2. Lenca
          3. Chibchan
          4. Paya
          5. Purépecha
          6. Yanomam
          7. Yunca–Puruhan
        2. Macro-Paezan
          1. Allentiac
          2. Atacama
          3. Betoi
          4. Chimu–Mochita
          5. Itonama
          6. Jirajara
          7. Mura
          8. Paezan
          9. Timucua
          10. Warrao
      2. Andean
        1. Aymara
        2. Itucale–Sabela
          1. Itucale
          2. Mayna
          3. Sabela
        3. Cahuapana–Zaparo
          1. Cahuapana
          2. Zaparo
        4. Northern Andean
          1. Catacao
          2. Cholona
          3. Culli
          4. Leco
          5. Sechura
        5. Quechua
        6. Southern Andean
          1. Qawasqar
          2. Mapudungu
          3. Gennaken
          4. Chon
          5. Yamana
    2. Equatorial–Tucanoan
      1. Equatorial
        1. Macro-Arawakan
        2. Cayuvava
        3. Coche
        4. Jivaro–Kandoshi
          1. Cofán
          2. Esmeralda
          3. Jivaro
          4. Kandoshi
          5. Yaruro
        5. KaririTupi
        6. Piaroa
        7. Taruma
        8. Timote
        9. Trumai
        10. Tusha
        11. Yuracaré
        12. Zamuco
      2. Macro-Tucanoan
        1. Auixiri
        2. Canichana
        3. Capixana
        4. Catuquina
        5. Gamella
        6. Huari
        7. Iranshe
        8. Kaliana–Maku
        9. Koaia
        10. Movima
        11. Muniche
        12. Nambikwara
        13. Natu
        14. Pankaruru
        15. Puinave
        16. Shukuru
        17. Ticuna–Yuri
        18. Tucanoan
        19. Uman
    3. Ge–Pano–Carib
      1. Macro-Carib
        1. Andoke
        2. Bora–Uitoto
        3. Carib
        4. Kukura [spurious]
        5. Yagua
      2. Macro-Panoan
        1. Charruan
        2. Lengua
        3. Lule–Vilela
        4. Mataco–Guaicuru
        5. Moseten
        6. Pano–Tacanan
      3. Macro-Gê
        1. Bororo
        2. Botocudo
        3. Caraja
        4. Chiquito
        5. Erikbatsa
        6. Fulnio
        7. Ge–Kaingang
        8. Guató
        9. Kamakan
        10. Mashakali
        11. Opaie
        12. Oti
        13. Puri
        14. Yabuti

See also


  1. Greenberg & Ruhlen 2007
  2. Ruhlen 1994a
  3. Ruhlen 1994b
  4. Ruhlen 2004
  5. 1 2 3 Campbell 1997
  6. Poser & Campbell 2008
  7. 1 2 Adelaar 1989
  8. 1 2 Berman 1992
  9. 1 2 Chafe 1987
  10. 1 2 3 Matisoff 1990
  11. Golla 1987
  12. Golla 1988
  13. 1 2 Kimball 1992
  14. 1 2 Mithun 1999
  15. 1 2 3 Poser 1992
  16. 1 2 3 Rankin 1992
  17. Possessive prefixes are used. Pronouns and pronominal prefixes have an n-, t-, y-/Ø pattern.
  18. Spanish–Kiliwa dictionary
  19. Topical Mapudungun vocabulary list from the World Loanword Database
  20. Topical Wichí vocabulary list from the World Loanword Database Archived October 31, 2010, at the Wayback Machine.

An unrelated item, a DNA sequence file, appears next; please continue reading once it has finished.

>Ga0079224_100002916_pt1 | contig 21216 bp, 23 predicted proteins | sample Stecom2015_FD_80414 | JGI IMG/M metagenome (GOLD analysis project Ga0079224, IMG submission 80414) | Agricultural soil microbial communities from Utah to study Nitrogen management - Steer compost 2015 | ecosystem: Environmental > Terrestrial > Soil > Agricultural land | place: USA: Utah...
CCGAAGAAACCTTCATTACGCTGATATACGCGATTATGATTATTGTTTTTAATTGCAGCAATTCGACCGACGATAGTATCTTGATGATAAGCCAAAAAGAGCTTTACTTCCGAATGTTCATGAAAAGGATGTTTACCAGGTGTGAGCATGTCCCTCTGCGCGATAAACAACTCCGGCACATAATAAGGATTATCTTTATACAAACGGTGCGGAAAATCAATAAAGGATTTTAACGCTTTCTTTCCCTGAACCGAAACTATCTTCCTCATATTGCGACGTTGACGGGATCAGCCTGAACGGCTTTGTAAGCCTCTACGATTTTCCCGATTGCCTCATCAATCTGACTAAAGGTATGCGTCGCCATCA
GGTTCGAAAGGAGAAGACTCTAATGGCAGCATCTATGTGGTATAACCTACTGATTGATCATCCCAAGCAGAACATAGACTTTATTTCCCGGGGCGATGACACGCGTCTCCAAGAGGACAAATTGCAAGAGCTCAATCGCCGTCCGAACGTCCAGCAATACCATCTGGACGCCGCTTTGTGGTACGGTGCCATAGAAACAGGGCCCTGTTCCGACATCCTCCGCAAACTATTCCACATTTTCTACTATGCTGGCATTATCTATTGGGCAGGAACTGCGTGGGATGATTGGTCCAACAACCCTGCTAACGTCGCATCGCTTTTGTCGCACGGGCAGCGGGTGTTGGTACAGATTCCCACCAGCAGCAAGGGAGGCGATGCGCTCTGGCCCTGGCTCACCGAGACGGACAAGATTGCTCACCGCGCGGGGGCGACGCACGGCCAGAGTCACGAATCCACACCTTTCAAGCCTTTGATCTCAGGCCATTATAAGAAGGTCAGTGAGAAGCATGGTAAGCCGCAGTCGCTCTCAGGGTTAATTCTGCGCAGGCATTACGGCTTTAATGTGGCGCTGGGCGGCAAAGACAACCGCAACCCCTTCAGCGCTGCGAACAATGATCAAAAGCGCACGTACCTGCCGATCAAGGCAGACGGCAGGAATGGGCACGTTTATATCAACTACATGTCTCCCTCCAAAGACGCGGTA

21. Topical Hup vocabulary list from the World Loanword Database
  22. See Sapir 1918
  23. Nichols & Peterson 1996
  24. With the Intercontinental Dictionary Series, topical vocabulary lists from different languages can be viewed side-by-side when generated using advanced browsing.
  25. See also Merritt Ruhlen's publication “First- and Second-Person Pronouns in the World’s Languages,” pp. 252–60.
  26. Goddard 1996
  27. 1 2 3 Campbell 1988
  28. Goddard 1987
  29. Goddard 1990
  30. Ringe 2000


  • Adelaar, Willem F. H. (1989). [Review of Greenberg, Language in the Americas]. Lingua, 78, 249-255.
  • Berman, Howard. (1992). A comment on the Yurok and Kalapuya data in Greenberg's Language in the Americas. International Journal of American Linguistics, 58 (2), 230-233.
  • Bonnichsen, Robson; & Steele, D. Gentry (Eds.). (1994). Method and theory for investigating the peopling of the Americas. Peopling of the Americas publications. Corvallis, OR: Oregon State University, Center for the Study of the First Americans. ISBN 0-912933-09-7.
  • Campbell, Lyle. (1988). [Review of Language in the Americas, Greenberg 1987]. Language, 64, 591-615.
  • Campbell, Lyle. (1997). American Indian languages: The historical linguistics of Native America. New York: Oxford University Press. ISBN 0-19-509427-1.
  • Campbell, Lyle; Poser, William J. (2008) Language Classification, History and Method, Cambridge University Press
  • Chafe, Wallace. (1987). [Review of Greenberg 1987]. Current Anthropology, 28, 652-653.
  • Delbrück, Berthold (1880), Einleitung in das Sprachstudium. Ein Beitrag zur Geschichte und Methodik der vergleichenden Sprachforschung, Leipzig: Breitkopf & Härtel, OCLC: 3961260 
  • Goddard, Ives. (1987). [Review of Joseph Greenberg, Language in the Americas]. Current Anthropology, 28, 656-657.
  • Goddard, Ives. (1990). [Review of Language in the Americas by Joseph H. Greenberg]. Linguistics, 28, 556-558.
  • Goddard, Ives. (1996). The classification of native languages of North America. In I. Goddard (Ed.), Languages (pp. 290–323). Handbook of North Americans Indians (Vol. 17). Washington, D. C.: Smithsonian Institution.